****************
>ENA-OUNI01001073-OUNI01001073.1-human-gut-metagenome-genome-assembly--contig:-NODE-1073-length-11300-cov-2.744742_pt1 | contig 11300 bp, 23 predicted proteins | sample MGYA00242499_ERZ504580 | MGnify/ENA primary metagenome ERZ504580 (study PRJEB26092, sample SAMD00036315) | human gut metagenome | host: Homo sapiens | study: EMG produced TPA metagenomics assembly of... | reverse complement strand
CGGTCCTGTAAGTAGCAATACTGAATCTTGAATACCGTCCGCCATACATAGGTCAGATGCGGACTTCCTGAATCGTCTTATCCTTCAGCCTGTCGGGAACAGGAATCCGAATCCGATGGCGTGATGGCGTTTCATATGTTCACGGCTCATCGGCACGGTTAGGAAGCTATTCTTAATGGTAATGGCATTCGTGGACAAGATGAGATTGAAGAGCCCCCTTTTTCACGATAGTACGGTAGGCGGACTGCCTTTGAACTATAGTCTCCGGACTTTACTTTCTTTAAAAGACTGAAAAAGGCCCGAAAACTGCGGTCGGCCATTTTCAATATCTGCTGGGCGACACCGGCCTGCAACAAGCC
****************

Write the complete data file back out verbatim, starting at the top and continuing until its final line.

>ENA-OUNI01001073-OUNI01001073.1-human-gut-metagenome-genome-assembly--contig:-NODE-1073-length-11300-cov-2.744742_pt1 | contig 11300 bp, 23 predicted proteins | sample MGYA00242499_ERZ504580 | MGnify/ENA primary metagenome ERZ504580 (study PRJEB26092, sample SAMD00036315) | human gut metagenome | host: Homo sapiens | study: EMG produced TPA metagenomics assembly of... | reverse complement strand
CGGTCCTGTAAGTAGCAATACTGAATCTTGAATACCGTCCGCCATACATAGGTCAGATGCGGACTTCCTGAATCGTCTTATCCTTCAGCCTGTCGGGAACAGGAATCCGAATCCGATGGCGTGATGGCGTTTCATATGTTCACGGCTCATCGGCACGGTTAGGAAGCTATTCTTAATGGTAATGGCATTCGTGGACAAGATGAGATTGAAGAGCCCCCTTTTTCACGATAGTACGGTAGGCGGACTGCCTTTGAACTATAGTCTCCGGACTTTACTTTCTTTAAAAGACTGAAAAAGGCCCGAAAACTGCGGTCGGCCATTTTCAATATCTGCTGGGCGACACCGGCCTGCAACAAGCC